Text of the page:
http://www.britishpa...-cooper-car-aid


Edited by mab01uk, 29 December 2013 - 11:58 PM.


#4 mini danny

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Posted 18 April 2013 - 08:09 PM

that yok250 mini is a 59 and was only registered 1995 and only used for 6 months before never being taxed again

wonder where she is now


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#5 mab01uk

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Posted 29 December 2013 - 11:52 PM

Cooper's Garage in Surbiton, Surrey 1962 and today.......

 

Coopersurbiton1961_zpsdb9f4904.jpg

 

See Page 257 of Nye 'Cooper Cars' (World Champions series) Osprey.
Photo says 1962, and inset of Cooper special 1936.
Corner showroom window says "The Austin Super" and a weird squiggle... "Austin for Luxury"

Full caption of the picture:-
"The Cooper empire after 25 years’ effort, depicted in this montage promotional photo ; Charles and John supposedly blocking Hollyfield Road with their Mini-Coopers, No 243 Ewell Road on the corner with the family flat above where first Mr & Mrs Cooper Snr then Mr & Mrs Jr lived before buying properties elsewhere ; the corner showroom where Stirling Moss spotted his first Cooper 500, where Owen Maddock studied the ThinWall Special and from where Ian Burgess and Andrew Ferguson used to run the Drivers’ School. In the background is the rebuilt production factory, now with the drawing office housed in the penthouse extension, while Major Owens had taken over the old drawing office behind the ‘Esso’ sign. Inset, the Cooper Spl ‘TI’, John up, in the Brooklands paddock."

 

Coopersurbiton2013_zps5cbf62f6.jpg


Edited by mab01uk, 30 December 2013 - 11:48 PM.


#6 mininuts

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Posted 30 December 2013 - 08:34 PM

Love to see 'then and now' photos, thanks for posting.

Any idea what the curved building is used for now?

Be great to get some pics of my minis on the forecourt, doubt I'll ever be just passing through Surbiton though ;-)

#7 mab01uk

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Posted 30 December 2013 - 08:55 PM

Love to see 'then and now' photos, thanks for posting.

Any idea what the curved building is used for now?

Be great to get some pics of my minis on the forecourt, doubt I'll ever be just passing through Surbiton though ;-)The curved building which was the Cooper

 

The curved building which was originally the Cooper Workshops is now used as a garage /workshop for local Police Traffic Cars. I pass the garage every day on my way to work......Mini enthusiasts are often seen parked up outside getting photos, I think the Police are now quite used to requests to park Mini's on the forecourt for a photo opportunity. :lol:

 

Apparently scenes from the 1966 MGM film "Grand Prix" were shot inside the Cooper building.

"For those who remember it, the scene where Pete Aron signs to drive for Yamura and is photographed shaking hands was in the drawing office, and the characters then go downstairs to the race-shop floor for a seat-fitting."
However all the cars visible were Lotus, not Cooper! Either Lotus 25/33 or Lotus 20, all disguised as 'Yamuras'.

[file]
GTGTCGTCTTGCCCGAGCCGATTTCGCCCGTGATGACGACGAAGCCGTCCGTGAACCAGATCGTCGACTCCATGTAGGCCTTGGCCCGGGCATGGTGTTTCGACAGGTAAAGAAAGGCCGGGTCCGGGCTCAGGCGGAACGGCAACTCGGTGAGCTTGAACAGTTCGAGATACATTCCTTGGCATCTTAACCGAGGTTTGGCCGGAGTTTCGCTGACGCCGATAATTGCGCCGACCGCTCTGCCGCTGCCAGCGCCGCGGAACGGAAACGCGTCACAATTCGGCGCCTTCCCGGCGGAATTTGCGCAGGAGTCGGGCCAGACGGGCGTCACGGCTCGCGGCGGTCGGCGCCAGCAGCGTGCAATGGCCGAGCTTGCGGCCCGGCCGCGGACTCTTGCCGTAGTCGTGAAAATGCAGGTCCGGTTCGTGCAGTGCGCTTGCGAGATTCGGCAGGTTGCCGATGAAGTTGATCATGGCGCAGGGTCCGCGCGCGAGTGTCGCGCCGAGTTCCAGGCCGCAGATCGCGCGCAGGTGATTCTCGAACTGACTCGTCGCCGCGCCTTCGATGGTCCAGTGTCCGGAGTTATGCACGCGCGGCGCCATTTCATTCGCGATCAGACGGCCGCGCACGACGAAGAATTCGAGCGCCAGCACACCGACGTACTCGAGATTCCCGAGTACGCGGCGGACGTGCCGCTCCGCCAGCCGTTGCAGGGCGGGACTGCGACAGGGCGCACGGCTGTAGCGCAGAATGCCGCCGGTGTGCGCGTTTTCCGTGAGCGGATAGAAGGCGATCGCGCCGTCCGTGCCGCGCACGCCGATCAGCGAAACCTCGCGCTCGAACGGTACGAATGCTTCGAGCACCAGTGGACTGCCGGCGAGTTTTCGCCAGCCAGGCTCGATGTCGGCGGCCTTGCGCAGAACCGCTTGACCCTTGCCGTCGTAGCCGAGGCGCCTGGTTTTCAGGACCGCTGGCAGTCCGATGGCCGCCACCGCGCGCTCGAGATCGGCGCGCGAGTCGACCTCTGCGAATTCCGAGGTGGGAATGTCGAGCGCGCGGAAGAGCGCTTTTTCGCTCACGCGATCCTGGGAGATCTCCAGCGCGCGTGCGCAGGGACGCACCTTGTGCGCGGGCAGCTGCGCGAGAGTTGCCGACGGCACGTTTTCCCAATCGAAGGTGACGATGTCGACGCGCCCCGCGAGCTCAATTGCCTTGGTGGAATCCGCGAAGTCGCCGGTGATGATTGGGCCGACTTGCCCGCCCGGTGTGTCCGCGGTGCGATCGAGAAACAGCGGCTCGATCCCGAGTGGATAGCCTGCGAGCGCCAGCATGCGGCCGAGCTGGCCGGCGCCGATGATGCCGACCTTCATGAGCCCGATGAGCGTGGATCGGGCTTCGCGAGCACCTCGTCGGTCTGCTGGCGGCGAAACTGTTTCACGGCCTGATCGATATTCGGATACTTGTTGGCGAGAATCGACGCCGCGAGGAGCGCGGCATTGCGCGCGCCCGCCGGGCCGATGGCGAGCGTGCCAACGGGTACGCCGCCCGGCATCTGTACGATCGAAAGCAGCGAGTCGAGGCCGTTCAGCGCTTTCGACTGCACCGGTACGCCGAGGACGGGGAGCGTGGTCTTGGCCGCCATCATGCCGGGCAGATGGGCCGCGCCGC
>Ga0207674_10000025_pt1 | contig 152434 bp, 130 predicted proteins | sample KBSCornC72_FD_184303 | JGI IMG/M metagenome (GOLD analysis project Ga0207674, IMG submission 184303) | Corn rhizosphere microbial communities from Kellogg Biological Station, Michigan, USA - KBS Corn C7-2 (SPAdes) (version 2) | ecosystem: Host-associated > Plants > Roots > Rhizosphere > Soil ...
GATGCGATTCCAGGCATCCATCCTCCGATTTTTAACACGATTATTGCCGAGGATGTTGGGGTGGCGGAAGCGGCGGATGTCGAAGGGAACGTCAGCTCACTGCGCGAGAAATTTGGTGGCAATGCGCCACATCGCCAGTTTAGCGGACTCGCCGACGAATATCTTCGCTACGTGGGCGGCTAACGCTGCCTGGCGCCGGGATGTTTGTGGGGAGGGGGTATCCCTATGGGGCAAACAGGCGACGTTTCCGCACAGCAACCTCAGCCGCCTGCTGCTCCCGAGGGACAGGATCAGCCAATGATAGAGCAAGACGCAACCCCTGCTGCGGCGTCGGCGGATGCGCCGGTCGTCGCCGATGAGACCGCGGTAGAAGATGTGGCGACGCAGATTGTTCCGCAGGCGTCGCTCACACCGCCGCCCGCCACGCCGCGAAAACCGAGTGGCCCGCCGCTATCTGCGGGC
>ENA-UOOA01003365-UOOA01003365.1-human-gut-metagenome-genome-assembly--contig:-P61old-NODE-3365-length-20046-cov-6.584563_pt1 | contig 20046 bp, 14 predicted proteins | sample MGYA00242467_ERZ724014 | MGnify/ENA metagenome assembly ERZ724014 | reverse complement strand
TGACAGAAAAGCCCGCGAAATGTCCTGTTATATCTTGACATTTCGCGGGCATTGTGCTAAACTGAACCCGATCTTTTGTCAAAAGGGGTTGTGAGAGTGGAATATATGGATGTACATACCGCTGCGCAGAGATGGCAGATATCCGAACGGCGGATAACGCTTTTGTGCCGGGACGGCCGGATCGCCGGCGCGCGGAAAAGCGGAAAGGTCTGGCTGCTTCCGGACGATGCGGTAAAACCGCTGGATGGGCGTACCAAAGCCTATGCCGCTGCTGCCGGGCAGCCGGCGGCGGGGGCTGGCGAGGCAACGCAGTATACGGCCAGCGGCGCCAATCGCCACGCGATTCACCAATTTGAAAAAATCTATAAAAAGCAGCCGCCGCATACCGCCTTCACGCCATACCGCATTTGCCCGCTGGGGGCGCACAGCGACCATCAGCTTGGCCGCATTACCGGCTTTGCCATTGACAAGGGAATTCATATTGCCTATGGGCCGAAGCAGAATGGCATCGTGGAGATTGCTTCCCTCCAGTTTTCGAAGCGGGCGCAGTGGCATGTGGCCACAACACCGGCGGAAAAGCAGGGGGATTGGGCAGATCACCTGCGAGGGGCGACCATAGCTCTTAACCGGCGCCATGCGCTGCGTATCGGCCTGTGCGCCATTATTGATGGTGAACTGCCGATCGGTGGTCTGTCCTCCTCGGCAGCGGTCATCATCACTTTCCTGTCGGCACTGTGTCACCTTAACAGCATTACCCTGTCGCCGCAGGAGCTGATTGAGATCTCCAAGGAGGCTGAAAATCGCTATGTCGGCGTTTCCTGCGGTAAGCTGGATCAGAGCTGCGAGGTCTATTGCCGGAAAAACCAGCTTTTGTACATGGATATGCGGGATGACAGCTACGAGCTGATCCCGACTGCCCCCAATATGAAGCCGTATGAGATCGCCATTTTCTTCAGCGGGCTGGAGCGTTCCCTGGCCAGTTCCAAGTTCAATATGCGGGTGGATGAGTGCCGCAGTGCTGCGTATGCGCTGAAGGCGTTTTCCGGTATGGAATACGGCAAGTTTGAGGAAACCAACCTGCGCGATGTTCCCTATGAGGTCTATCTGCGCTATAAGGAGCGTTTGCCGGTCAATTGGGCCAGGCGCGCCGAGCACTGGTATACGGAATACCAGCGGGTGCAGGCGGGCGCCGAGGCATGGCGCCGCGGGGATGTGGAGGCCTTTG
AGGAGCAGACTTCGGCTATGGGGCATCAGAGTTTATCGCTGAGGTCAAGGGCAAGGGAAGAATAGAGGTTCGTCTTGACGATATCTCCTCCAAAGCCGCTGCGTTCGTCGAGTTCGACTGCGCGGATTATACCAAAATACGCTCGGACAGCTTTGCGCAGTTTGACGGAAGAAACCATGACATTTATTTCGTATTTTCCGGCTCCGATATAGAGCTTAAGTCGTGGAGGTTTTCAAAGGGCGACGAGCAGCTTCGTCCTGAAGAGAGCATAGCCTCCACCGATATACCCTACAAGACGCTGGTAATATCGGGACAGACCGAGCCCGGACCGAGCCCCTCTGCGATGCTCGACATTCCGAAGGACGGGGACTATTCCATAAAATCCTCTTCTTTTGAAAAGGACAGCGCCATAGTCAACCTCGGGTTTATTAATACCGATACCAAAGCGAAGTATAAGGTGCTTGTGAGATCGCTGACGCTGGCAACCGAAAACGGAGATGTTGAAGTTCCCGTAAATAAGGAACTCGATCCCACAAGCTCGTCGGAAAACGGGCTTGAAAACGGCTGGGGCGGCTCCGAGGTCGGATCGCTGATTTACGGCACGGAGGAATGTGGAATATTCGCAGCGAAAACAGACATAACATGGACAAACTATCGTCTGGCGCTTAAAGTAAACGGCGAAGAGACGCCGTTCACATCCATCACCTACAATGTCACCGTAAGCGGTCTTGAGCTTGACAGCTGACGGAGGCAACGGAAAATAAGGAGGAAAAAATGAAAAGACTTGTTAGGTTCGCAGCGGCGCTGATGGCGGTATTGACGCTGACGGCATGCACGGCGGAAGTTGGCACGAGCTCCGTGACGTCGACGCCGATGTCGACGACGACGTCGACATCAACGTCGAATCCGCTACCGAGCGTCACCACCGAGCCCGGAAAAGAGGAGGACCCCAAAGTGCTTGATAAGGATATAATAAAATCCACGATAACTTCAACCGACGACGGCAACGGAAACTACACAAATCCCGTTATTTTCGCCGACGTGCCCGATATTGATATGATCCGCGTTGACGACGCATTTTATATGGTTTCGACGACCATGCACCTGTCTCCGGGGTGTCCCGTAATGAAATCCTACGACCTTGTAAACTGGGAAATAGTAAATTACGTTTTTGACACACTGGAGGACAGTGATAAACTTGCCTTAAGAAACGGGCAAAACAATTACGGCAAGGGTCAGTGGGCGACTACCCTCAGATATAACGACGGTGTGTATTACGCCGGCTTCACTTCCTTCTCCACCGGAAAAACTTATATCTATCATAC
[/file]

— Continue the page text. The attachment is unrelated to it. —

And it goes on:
http://tentenths.com...23&postcount=15


Edited by mab01uk, 05 June 2014 - 11:21 PM.


#8 mininuts

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Posted 06 January 2014 - 08:20 PM

Just found this John Cooper ad in a 1962 Autocar magazine, thought it fitted the thread well :-)

IMAG0096_1.jpg

#9 scrumpix

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Posted 06 January 2014 - 08:25 PM

what a gem of a post



#10 mab01uk

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Posted 17 May 2014 - 09:37 AM

 

Historic film found among the Pathe Film clips recently uploaded to YouTube. :mrcool:
John Cooper "testing" an early Cooper single-seater on public roads in South London including the A3 Kingston By-Pass near Tolworth, Surrey. The Cooper garage was at 243 Ewell Road, Surbiton, Surrey. Coopers built their first JAP-engined 500cc racing car in 1946.
If you look carefully at the last few frames of video you will recognise the corner shop showroom and steps leading up to the Cooper flat above as seen in the photos earlier in thread.


#11 mab01uk

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Posted 18 May 2014 - 10:12 AM

Some screenshots from the film:

Cooper-a3-8_zps38ebe527.jpg

Cooper-a3-9_zpsf4a581d6.jpg

Cooper-a3-10_zpsaa456181.jpg

cooper-a3-1_zps71fe7567.jpg

Cooper-a3-2_zps5d4359ec.jpg

Cooper-a3-3_zpsbd8f2bb7.jpg

Cooper-a3-11_zps56f4c43f.jpg

Cooper-a3-12_zps702d40d9.jpg

Cooper-a3-4_zps3bc2f45a.jpg

The corner showroom shop.....(compare with modern photo above)
Cooper-a3-5_zpsc559def6.jpg

A3 - Kingston-By-Pass, Surrey near Tolworth
Cooper-a3-7_zps1185de50.jpg

Cooper-a3-6_zps86518bf2.jpg

Cooper-a3-13_zpsdf062854.jpg



#12 mab01uk

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Posted 18 May 2014 - 10:02 PM

Update:
Mike Cooper was being interviewed about the Cooper building at the L2B this morning. Apparently it's still owned by the family, and now the police have ended their lease there are plans to turn it into a combined museum of Cooper memorabilia and a shop selling Cooper goodies.  :mrcool:


Edited by mab01uk, 18 May 2014 - 10:02 PM.


#13 Carlos W

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Posted 18 May 2014 - 10:47 PM

Update:
Mike Cooper was being interviewed about the Cooper building at the L2B this morning. Apparently it's still owned by the family, and now the police have ended their lease there are plans to turn it into a combined museum of Cooper memorabilia and a shop selling Cooper goodies.  :mrcool:

 

The cooper goodies stuff sounded really interesting



#14 scrumpymini

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Posted 29 May 2014 - 11:55 AM

 

Update:
Mike Cooper was being interviewed about the Cooper building at the L2B this morning. Apparently it's still owned by the family, and now the police have ended their lease there are plans to turn it into a combined museum of Cooper memorabilia and a shop selling Cooper goodies.  :mrcool:

 

The cooper goodies stuff sounded really interesting

 

 

I second that and not to far from one of the places I work at sometimes.



#15 mab01uk

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Posted 02 June 2014 - 10:00 PM

minicooper_zps05602385.jpg

A picture from the original launch of the Mini Cooper in the showroom in Surbiton.
L-R
Bruce McClaren, Roy Salvidori, Mayor & Mayoress of Surbiton (Mr & Mrs Greenwood) & John Cooper.